Snapshots From Infinity

If you look in the eyes of a young child, one or two years old, very often it looks as if there is a light on in there. In an adult this light is gone. Where does it go? What happens to it? What is the difference between this child and me that I no longer glow with this brightness? Where is my light?

This, for me, might be said to be the heart of the question of life. And, although the difference between this child and me can be formulated easily enough, the ability to move freely in both worlds is the ultimate challenge of our humanness.

The difference is simple. The child is bright because her awareness is not consumed by worry about her person. For her, the idea that she is a person does not exist. And so she is relaxed.

What We Have Forgotten...

What we have forgotten as adults is that the person we have each assumed ourselves to be is only an idea — an idea we one day acquired. An idea with which, as adults, we are permanently obsessed. Our living energy is being used to keep a squirrel cage spinning.

There is a direct link between person-hood and awareness. Person-hood consumes awareness. Awareness — our live energy — is the material out of which our persons are fabricated. Less person equals more awareness; more person equals less awareness. It is a simple mathematical relationship.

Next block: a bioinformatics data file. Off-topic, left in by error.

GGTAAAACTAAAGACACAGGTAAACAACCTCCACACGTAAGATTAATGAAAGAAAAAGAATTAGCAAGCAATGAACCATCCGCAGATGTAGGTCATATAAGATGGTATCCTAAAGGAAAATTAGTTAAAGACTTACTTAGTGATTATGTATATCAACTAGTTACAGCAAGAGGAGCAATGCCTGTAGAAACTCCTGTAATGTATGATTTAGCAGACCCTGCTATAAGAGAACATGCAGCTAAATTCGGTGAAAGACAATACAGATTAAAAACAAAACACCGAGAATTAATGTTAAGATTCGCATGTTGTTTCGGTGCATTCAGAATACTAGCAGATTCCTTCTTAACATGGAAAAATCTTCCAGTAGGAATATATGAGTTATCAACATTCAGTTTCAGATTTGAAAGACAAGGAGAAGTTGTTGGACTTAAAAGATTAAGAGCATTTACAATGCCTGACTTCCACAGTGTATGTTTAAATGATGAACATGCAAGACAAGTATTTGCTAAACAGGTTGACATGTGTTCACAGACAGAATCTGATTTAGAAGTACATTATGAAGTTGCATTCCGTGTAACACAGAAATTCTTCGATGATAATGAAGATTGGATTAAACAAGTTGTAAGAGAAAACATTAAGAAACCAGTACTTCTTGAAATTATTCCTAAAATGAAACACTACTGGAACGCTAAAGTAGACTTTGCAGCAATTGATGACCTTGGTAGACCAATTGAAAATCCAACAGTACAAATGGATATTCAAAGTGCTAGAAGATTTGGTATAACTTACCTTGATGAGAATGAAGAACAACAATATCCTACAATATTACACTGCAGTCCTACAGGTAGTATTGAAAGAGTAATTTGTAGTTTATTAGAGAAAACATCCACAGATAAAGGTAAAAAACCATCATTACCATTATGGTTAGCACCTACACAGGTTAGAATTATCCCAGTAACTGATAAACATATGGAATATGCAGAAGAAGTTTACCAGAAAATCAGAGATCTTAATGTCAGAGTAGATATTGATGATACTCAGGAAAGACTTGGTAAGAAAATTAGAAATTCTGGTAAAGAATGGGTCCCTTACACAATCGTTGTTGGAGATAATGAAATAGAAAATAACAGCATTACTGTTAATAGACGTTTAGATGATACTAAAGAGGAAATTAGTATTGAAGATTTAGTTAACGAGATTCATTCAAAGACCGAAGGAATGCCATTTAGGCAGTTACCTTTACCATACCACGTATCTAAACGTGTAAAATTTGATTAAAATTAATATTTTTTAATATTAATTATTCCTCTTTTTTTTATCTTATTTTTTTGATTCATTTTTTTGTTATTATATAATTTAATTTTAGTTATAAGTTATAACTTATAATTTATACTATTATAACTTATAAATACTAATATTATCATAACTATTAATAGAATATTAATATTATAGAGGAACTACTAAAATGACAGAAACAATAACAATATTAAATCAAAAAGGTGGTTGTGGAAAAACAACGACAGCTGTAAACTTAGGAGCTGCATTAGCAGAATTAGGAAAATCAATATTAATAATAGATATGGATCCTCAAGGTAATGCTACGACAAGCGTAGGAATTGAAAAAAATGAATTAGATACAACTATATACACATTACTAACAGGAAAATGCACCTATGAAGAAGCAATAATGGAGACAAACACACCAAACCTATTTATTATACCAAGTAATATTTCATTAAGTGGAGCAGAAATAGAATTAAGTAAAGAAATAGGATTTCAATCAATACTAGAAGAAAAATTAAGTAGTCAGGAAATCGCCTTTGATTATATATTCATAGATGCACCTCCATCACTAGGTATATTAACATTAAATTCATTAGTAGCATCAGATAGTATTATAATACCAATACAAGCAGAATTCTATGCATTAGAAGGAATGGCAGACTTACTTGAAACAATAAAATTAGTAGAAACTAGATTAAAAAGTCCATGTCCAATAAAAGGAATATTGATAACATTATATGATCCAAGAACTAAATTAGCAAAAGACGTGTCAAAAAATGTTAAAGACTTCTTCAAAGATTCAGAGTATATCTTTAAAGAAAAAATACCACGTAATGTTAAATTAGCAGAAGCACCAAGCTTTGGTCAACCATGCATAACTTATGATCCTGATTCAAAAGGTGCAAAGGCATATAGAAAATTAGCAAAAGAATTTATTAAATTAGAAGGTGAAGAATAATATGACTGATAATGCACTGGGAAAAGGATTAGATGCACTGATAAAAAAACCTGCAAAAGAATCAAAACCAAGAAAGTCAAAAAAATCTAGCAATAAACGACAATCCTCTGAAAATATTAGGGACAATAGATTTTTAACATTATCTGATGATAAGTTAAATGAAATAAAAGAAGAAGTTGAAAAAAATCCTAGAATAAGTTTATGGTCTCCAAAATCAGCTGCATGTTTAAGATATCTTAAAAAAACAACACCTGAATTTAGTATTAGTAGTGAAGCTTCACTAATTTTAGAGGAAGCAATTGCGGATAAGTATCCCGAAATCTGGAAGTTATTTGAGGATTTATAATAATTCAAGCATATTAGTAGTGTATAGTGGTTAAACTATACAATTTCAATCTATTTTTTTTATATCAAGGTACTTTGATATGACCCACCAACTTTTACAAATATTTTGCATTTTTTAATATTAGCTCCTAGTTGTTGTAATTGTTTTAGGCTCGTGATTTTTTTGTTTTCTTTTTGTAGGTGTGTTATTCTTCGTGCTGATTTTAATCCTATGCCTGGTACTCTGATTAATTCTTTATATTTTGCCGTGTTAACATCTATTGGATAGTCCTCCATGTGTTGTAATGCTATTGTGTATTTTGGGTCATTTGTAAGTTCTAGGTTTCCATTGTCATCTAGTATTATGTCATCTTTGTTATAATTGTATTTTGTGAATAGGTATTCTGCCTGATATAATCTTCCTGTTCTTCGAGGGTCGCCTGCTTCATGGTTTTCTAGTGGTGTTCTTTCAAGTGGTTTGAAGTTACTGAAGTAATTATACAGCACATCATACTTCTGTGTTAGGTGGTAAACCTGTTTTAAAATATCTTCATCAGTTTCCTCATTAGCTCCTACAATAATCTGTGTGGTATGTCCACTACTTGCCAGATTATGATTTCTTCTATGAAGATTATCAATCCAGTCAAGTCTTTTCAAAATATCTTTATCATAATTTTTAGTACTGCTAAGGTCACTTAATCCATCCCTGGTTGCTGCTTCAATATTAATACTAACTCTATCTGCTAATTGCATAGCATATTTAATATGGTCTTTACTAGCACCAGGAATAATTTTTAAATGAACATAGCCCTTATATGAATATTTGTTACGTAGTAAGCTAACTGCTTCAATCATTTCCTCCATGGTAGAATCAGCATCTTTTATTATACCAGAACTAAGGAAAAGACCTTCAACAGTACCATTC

I am not implying it is easy to let go of the attachment to one's person. Neither am I implying that it is better. I am only pointing out that if there is a shortage of awareness, this is where we might begin looking for it.

Values, New and Old

There are values that are generated out of interactions with the world of people, and there are values that are yours already.

What appears on the scene one day, born of the pain and confusing the two, is the desire to tell the difference. If there is anything that can be pointed to that can be called the self, it is this desire.


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What do you want? Before this world offered its relative values to you, what did you want? Who were you? If there were no one to pass judgment on you, what would you be pursuing? Who are you, really?

Tune to yourself. Take no cues unquestioned from outside. In the end there is no other way. All external authority is empowered by your authority alone. It cannot be otherwise.

To be a self is to be in utter solitude. And only in utter solitude are we really in each other's company.

About The Author

Clifton Baron is a metaphysical writer who has engaged his full focus on the absolute understanding of the true nature of the self. Clifton lives in Berkeley, California where he spends his time teaching, writing and raising his family. He can be reached at: 6256 Merced Avenue, Oakland, CA 94611.

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